At this point I also started realizing that what I know is somewhat enough, my knowledge from before I started IDI would allow me to finish most project at a quite good level, without overworking myself and ending up too frustrated at things I don’t know. When the previous year IDI students told me you’re allowed to choose how you work I didn’t really understand that very well. But in the end it was exactly that. I came to IDI with quite big knowledge of Adobe Photoshop, webdesign, and some Illustrator. And that’s what I mostly relied on. I “cheated” my way through sketching projects by correcting the bad sketches in Photoshop, tracing photographs instead of drawing by hand or modelling in 3D software. Photoshop was my main tool, because I knew it, I was comfortable with it, and it was going fast. And what’s important – no one told me it’s wrong. Teachers just emphasized working in the most effective ways for oneself.


But not to say I haven’t learned anything. I learned a lot of InDesign through making the school magazine Wozzop at least once a month. I never knew InDesign before, I wanted to learn it but there was never enough opportunity. I always liked editorial graphic design, so I invested a lot of effort in that, even though it wasn’t part of the curriculum. I got a glimpse of 3D software and movie-making so that next time at least I won’t be afraid of having to learn a completely new thing.

I was also invested in the student union. I organized a game jam and a library lecture on web design. And like I said I was working regularly on the school magazine. I was doing a lot of additional things, and that not necessarily taught me to organize my time better, but it showed me that I really can cope with managing several things at the same time, having quite hectic, but also satisfying life. I never had my priorities on commonly-expected so-called more-important-things. It’s like in games, I prefer the side quests rather than the main quest, but those side quests turned out to be so much more fun, surprisingly rewarding, and definitely keeping me in better mental health, despite the work load. In the end it is really about having the freedom of  doing what you’re most comfortable with.

My plan, apart from learning to sketch and make stuff was definitely about getting the credits to classify for Interaction Design Masters Program. Which in the end happened. I was quite confident in my previous educational background, so I knew I don’t have to work all that much, and I really did focus more on the developing skills and projects which were more profiled towards interaction design, while disregarding others. Not fully right approach, but I was never punished for it. In the end I did get into Interact Design Masters, I didn’t overwork myself in IDI, I still did learn some things, and overall my grand masterplan worked out pretty well.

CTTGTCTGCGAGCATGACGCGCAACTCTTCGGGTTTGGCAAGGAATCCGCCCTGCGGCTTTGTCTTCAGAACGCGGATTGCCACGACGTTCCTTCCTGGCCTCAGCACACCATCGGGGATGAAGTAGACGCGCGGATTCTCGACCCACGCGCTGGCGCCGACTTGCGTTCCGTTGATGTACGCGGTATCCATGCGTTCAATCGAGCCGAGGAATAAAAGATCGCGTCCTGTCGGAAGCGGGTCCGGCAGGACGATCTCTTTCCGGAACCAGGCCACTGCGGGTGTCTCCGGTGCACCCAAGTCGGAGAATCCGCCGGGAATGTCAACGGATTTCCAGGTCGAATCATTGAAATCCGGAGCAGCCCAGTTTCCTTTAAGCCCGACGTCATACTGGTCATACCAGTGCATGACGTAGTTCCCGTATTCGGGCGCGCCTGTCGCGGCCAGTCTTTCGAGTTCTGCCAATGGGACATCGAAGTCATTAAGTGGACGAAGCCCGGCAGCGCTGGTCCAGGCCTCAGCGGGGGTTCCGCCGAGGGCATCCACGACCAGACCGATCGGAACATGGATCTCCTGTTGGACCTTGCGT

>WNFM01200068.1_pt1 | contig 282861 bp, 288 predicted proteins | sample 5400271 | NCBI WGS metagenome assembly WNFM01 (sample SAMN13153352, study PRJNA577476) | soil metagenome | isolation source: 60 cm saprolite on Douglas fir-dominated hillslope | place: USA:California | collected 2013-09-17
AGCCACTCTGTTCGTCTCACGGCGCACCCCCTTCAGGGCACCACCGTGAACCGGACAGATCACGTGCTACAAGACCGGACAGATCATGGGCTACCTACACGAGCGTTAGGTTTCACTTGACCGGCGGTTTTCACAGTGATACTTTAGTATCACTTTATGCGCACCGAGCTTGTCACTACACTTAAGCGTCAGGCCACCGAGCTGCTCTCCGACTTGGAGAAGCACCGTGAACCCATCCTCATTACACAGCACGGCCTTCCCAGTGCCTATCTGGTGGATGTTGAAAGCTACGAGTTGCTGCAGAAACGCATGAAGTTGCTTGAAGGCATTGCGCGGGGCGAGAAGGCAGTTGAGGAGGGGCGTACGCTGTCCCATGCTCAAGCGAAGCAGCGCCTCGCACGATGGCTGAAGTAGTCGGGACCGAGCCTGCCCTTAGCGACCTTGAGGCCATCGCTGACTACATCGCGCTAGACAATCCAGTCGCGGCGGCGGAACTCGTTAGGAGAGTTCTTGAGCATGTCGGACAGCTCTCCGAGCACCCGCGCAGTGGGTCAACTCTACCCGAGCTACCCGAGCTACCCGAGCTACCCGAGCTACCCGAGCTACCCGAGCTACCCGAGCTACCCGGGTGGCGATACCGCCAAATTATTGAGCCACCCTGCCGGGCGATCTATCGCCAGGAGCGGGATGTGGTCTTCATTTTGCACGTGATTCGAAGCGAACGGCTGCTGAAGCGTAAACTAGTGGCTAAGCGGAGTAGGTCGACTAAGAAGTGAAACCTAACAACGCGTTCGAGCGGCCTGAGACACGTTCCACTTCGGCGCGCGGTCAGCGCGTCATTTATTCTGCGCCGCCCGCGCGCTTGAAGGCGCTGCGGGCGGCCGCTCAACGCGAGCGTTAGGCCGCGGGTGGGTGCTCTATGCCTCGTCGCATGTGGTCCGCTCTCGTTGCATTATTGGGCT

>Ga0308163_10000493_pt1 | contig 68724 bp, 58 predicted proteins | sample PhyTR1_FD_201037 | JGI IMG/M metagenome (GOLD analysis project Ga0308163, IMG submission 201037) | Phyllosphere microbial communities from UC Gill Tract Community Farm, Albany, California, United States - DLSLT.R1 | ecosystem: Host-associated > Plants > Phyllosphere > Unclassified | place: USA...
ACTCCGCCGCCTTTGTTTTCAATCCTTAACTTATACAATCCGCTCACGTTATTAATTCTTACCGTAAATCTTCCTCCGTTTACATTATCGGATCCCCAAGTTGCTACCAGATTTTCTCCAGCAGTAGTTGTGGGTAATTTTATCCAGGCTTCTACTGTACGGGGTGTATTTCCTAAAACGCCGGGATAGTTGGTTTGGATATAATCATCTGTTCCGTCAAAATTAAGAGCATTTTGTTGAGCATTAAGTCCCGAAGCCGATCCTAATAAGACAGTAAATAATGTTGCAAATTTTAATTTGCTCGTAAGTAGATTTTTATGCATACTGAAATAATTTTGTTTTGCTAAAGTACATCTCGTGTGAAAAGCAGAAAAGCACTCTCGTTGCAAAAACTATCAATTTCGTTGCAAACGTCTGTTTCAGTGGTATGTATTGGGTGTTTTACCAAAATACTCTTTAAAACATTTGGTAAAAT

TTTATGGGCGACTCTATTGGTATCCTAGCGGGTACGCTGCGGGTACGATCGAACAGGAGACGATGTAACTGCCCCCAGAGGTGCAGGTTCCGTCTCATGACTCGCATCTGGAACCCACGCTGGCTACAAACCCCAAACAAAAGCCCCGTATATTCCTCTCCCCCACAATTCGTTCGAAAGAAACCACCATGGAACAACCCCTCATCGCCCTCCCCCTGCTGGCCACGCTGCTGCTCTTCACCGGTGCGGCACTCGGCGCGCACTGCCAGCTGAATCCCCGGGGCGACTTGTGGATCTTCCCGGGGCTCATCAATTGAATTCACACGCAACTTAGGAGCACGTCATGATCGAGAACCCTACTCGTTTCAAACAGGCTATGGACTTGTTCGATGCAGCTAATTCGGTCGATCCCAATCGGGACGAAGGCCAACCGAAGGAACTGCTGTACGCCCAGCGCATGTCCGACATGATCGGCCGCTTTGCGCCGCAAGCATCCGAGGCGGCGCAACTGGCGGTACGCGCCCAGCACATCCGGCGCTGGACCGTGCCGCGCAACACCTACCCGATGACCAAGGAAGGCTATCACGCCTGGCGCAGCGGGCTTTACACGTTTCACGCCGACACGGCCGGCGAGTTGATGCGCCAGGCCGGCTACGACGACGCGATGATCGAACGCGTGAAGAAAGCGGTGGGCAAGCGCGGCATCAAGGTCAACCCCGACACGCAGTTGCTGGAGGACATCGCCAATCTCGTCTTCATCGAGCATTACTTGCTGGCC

The thing I expected the least from that year though was the amount of social interaction I had. Never in my life, in previous schools have I had such great classmates. We were from 15 different countries, but that never really mattered to me. We were just a group of friends, I got to meet some great great people, which definitely helped to survive that otherwise very tiring year full of hard work. Our WhatsApp group is still bustling with new messages, even though we finished the studies 3 months ago. Some people retreated to their life, I think me included, but I think everyone still has the feeling they are part of the group and they contact any of the classmates if they want to.


So in the end it was a really good year, I think I learned more about myself, my ways of working, weaknesses and strengths, got cool friends, and definitely became more socially open due to the great classmates, while the actual learning from educational point of view wasn’t really the center point, what I expected. But it’s good, I definitely don’t regret studying IDI. And everything really depends on your own priorities and goals you want to achieve, since you have the freedom to work in whatever way you prefer.